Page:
Our recent trip to the South of France was no exception, and we had several of these types of experiences. Some turned out great and far exceeded our expectations, while some taught us lessons that will change the way we do things the next time. Many of the things that happened to us were not planned or expected on our recent journey, which overall was a glorious and beautiful trip. But it wasn’t perfect.

For example, upon our arrival to Trieste, Italy, where we had to spend the night before our flight to Nice, we checked into our hotel.  Or tried to. We were tired from an uncomfortably warm bus ride from Pula that had given James, Carolyn and I a mild case of motion sickness. We thought that because we had booked a hotel that it would be easy to check-in. Well, it was a little more complicated than that.

After we walked several grimy streets in the area of Trieste near the bus station, we finally tracked the place down. It was behind giant wooden doors in a large 19th century building that you needed someone to buzz you into. The sign was very small, the door was very large. The place was advertised as a hotel with a shared bathroom and truth be told I chose it because it was the cheapest.

After several attempts to find a way to get into the place, we finally called the owner.  He wasn’t there, but could be there at 8 p.m. There is no one at the hotel? we wondered. It was 5:00 p.m. We were carrying backpacks and we were tired, so we finally got him to agree to be there at 6:30.  Then we get another phone call, his assistant would be there at 6:30. Okay, so we showed up then.

We waited at the giant wooden door and waited. Finally around 7 p.m. a woman walks up, fumbles with some ancient skeleton keys and lets us in. The place has an elevator from the early 1900s and it’s actually pretty cool.

111F3624-A4EE-443C-AF51-D80275DA0775.jpeg
James and Carolyn in the oldest elevator in Trieste.

She says it’s the oldest in the city.  It’s a nice elevator but only holds two people, so some of us walk up the four floors on the beautiful old staircase and some of us take the elevator. My poor pack mule husband who was carrying both our backpacks up got to ride it up.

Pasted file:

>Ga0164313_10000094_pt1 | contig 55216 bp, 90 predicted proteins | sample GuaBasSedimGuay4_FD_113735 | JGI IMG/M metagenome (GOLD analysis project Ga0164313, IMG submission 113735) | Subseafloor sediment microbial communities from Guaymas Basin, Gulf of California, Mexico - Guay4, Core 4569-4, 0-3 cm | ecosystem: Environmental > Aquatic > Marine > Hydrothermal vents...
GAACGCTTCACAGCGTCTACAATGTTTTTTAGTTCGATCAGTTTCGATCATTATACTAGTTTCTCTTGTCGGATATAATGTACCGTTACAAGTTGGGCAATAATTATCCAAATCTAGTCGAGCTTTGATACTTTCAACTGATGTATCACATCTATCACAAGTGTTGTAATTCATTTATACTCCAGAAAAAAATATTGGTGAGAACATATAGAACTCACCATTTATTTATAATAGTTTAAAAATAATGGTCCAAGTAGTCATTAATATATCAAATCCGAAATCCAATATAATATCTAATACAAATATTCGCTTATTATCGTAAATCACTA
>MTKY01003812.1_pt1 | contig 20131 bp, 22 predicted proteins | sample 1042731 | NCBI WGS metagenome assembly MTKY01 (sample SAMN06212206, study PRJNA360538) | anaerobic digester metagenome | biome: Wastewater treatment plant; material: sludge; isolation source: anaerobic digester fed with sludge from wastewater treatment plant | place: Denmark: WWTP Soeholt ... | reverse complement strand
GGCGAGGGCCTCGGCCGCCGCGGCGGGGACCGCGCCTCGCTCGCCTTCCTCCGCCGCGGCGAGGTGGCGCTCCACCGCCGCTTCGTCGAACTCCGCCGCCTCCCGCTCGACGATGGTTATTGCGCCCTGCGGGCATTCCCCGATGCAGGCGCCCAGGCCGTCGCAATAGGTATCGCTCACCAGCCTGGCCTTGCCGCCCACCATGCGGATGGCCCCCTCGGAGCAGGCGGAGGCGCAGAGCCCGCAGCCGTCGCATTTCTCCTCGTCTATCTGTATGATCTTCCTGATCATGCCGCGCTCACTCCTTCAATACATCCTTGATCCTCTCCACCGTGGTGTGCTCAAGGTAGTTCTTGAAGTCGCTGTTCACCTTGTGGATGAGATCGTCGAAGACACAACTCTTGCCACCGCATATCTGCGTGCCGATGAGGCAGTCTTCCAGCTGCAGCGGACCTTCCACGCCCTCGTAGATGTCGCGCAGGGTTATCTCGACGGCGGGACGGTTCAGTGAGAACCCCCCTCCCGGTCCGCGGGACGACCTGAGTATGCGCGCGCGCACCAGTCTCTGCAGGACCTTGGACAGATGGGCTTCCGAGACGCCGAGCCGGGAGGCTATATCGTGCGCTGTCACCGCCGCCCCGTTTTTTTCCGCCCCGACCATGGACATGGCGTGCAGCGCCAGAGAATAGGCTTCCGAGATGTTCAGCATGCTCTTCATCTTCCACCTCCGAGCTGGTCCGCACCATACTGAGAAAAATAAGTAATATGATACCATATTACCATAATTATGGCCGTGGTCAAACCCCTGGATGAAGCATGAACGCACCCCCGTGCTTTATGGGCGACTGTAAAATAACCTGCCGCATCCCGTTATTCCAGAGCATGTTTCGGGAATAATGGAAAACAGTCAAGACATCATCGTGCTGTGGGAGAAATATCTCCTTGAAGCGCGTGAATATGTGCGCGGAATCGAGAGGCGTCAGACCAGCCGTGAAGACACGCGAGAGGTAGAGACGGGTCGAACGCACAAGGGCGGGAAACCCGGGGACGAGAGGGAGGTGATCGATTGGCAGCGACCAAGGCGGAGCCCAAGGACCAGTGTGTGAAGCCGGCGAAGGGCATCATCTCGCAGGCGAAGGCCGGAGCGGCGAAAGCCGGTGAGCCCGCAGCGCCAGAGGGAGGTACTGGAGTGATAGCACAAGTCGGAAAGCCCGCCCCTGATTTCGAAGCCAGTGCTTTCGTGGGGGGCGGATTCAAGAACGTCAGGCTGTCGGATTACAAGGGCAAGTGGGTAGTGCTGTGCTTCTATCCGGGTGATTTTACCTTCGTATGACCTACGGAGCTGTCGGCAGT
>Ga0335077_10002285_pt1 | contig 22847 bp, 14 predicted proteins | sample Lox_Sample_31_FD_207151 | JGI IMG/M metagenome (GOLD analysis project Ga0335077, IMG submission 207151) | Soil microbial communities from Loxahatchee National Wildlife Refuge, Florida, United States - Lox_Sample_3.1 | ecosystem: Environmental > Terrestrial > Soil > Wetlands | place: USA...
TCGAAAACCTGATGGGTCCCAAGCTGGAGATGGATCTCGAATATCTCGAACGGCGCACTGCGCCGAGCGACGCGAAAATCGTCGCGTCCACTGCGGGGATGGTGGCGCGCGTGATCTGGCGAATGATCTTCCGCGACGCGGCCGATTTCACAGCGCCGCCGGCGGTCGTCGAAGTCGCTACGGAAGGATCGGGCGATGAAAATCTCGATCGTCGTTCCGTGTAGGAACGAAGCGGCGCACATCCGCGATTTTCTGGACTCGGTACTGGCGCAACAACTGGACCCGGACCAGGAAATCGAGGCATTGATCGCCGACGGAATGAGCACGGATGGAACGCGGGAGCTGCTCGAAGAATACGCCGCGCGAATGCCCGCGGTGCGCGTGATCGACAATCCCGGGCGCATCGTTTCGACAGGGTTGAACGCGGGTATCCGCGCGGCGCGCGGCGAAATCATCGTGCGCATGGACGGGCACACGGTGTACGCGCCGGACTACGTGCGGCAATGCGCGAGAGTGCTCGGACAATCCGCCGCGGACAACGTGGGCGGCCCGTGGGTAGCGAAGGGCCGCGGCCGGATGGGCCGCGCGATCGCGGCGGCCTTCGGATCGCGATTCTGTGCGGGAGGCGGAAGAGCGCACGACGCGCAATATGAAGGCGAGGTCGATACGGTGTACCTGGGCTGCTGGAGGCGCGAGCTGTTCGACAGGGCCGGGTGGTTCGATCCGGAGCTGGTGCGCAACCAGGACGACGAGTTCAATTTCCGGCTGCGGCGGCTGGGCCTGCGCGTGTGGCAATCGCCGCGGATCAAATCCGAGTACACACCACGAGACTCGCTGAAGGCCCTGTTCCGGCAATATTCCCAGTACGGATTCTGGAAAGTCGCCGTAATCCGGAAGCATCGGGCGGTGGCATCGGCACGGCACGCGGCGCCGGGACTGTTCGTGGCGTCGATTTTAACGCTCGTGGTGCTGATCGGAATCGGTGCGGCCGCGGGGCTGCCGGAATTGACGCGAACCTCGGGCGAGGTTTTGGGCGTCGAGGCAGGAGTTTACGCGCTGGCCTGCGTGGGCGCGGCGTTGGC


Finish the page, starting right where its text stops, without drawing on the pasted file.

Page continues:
A stench hits us when the lady opens the door to the “hotel.” It’s some serious cigarette smoke, and we hear some men loudly talking in the first bedrooms near the entrance. I hold my breath as we go by their rooms. You can hear our footsteps on the old wooden floors. The building seems ancient and reminds me of an old school dormitory or better yet, a convent.  Wooden floors, artificial flower arrangements from another decade or so and old wooden furniture with dusty doilies, like the kind your elderly grandmother had.

“We’re staying at some old Italian grandma’s house,” James says.

The assistant shows us where the shared bathrooms are on the way in, and we see a lady sitting by the receptionist desk.  A receptionist? Where was she when we were waiting by the giant door? Apparently, we just had to buzz her, and she would have let us in. We thought we did. We’re perplexed. Why didn’t the owner just tell us that? We walk down the long wooden halls with our footsteps echoing down the corridor. I feel like I’m in the movie, “The Shining,” waiting for the ghostly twin girls to appear at the end of the hallway, but here we are. We are at the door of our room. There are three single cot-like beds in the double room Mike and I booked. We can just push two of them together, the lady tells us. So we do.